getchar();
    return 0;
}
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2 Answers 2

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A lot of your vector initialization can be handled by vector's constructor. Not only is that much shorter and less error prone, it's also more efficient since it lets the vector avoid resizing over and over again.

As an example:

std::vector< std::vector< std::pair<int, int> > > vecHash;

for(int i =0; i < (size*size); i++)
{
    vecHash.push_back(std::vector< std::pair<int, int> > ());
}

This can be:

std::vector< std::vector< std::pair<int, int> > > vecHash(size*size);

if(vecHash[input3 - i].size() > 0)

This should be if(!vecHash[input3 - i].empty()) as empty() reads clearer.


Your logic and your IO should be handled separately. You should add a function for printing solutions so your validCombo isn't doing quite so much. That will mean returning the solutions instead of the number of solutions, but that makes more sense anyway.

For small little programs like this it doesn't really matter, but for anything non-trivial, you want each function to only do one thing. That allows you to control and modify things in a much easier way. (Even though we're not talking about OOP, this is essentially the essence of the SRP.


count = solution.size();
std::cout << "solution size = "  << solutionSet.size();

// ...

return count;

Either use count consistently, or don't bother assigning it.

Also, declare variables as close to use as possible. It's confusing to try to figure out where in the world count came from when it's declared a few dozen lines up.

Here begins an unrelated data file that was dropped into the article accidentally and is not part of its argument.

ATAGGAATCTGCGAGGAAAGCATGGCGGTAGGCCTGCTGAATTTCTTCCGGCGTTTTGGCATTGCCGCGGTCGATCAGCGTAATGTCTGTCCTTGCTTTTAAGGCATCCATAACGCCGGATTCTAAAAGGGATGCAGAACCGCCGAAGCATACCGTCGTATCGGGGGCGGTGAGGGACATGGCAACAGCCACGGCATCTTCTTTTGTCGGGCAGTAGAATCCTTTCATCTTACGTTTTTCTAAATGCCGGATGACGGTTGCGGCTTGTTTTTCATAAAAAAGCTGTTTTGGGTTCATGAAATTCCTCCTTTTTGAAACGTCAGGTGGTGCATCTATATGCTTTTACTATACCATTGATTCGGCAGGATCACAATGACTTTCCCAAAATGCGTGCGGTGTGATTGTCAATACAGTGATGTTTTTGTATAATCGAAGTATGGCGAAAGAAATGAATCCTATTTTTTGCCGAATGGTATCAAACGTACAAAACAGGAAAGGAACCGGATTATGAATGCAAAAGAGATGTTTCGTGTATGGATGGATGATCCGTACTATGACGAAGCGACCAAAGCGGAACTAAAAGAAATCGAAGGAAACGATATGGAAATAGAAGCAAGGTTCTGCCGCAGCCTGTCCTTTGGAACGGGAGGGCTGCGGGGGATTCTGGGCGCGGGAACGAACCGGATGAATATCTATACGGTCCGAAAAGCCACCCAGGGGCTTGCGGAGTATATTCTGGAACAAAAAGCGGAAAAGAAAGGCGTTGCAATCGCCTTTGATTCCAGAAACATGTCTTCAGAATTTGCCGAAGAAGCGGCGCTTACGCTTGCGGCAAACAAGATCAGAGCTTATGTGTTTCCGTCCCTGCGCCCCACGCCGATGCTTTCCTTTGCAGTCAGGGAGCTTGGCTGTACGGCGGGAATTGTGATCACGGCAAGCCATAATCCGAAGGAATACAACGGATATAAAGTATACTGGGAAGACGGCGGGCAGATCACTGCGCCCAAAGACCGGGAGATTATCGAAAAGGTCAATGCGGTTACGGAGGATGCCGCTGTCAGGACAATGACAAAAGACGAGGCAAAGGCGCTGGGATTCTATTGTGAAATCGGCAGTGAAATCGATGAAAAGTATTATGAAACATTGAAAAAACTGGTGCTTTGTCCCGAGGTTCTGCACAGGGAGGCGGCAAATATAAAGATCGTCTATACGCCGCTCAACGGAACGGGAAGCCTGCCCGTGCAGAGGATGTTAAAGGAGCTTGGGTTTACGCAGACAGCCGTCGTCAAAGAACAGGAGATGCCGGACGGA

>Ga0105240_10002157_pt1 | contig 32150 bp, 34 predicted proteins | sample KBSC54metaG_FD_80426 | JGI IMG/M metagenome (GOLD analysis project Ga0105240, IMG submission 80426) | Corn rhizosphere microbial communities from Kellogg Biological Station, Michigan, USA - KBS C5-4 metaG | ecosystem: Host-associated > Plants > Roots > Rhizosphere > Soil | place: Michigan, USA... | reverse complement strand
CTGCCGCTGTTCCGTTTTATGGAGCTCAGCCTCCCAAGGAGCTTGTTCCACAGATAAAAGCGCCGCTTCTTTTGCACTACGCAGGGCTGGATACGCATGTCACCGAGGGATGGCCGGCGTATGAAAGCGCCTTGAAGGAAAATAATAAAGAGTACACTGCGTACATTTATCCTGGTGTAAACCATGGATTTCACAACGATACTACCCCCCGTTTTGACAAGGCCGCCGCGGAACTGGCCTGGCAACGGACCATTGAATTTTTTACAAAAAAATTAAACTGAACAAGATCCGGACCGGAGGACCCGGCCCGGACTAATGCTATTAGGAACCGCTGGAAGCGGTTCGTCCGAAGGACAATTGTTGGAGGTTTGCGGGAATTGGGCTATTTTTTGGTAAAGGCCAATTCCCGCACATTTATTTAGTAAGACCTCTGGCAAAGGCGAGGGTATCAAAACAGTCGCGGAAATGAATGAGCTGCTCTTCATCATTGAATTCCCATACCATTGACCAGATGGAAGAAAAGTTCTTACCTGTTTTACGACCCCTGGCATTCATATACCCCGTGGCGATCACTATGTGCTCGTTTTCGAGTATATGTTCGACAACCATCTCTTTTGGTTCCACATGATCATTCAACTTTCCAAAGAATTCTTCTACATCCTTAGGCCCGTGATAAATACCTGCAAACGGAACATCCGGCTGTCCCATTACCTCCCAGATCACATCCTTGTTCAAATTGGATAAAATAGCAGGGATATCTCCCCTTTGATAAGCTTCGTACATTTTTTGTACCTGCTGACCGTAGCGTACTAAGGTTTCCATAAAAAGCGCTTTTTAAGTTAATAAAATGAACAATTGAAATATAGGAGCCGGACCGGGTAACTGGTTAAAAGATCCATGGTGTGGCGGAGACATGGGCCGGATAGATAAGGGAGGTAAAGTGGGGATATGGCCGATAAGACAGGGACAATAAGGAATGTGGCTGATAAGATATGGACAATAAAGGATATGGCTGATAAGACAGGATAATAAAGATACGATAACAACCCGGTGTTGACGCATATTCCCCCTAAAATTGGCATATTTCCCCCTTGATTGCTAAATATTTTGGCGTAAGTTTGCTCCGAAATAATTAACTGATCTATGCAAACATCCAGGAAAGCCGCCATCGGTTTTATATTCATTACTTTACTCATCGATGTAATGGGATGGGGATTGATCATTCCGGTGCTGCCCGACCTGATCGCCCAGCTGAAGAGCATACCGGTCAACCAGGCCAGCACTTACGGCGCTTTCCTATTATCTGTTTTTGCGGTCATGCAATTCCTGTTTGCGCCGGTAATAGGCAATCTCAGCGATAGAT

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  • \$\begingroup\$ vector::size() not being constant time? AFAIK, the only container that once was allowed to have linear time for size() was the std::list, which is no longer the case in c++11. \$\endgroup\$
    – glampert
    Oct 26, 2014 at 14:42
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    \$\begingroup\$ @glampert vector's size is required to be constant time, but I meant it could be a bad habit to form with regards to containers at large. I didn't realize there weren't any containers left that don't specify constant time size. When I get to a computer and not my phone, I'll edit out the bit about constant time size(). \$\endgroup\$
    – Corbin
    Oct 26, 2014 at 16:41
  • \$\begingroup\$ It's all right. I fully agree that if (c.empty()) is a lot more clear and idiomatic than if (c.size() == 0). \$\endgroup\$
    – glampert
    Oct 26, 2014 at 18:04
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  • noOfPalyers is misspelled; it should be noOfPlayers. Better yet, make it numberOfPlayers.

  • It's usually more common to have a space after the #include directive. Also, consider ordering the libraries in some way for easier lookup, such as alphabetically.

  • Since you already use std::vector, just use it in place of all C-arrays. You especially shouldn't pass C-arrays to functions as they decay to pointers that way. Always try to avoid this in C++.

  • Instead of including <stdio.h> just for getchar(), use std::cin.get() for doing a "pause" at some point in the program. This is also already part of <iostream>.

  • Instead of using (*it).size(), use the clearer -> operator: it->size().

  • Some of your variable names are not descriptive. What is arr[] supposed to hold? To which structure does size correspond? Be sure to use clearer names so that it's easier for others - and even yourself in the future - to understand their significance.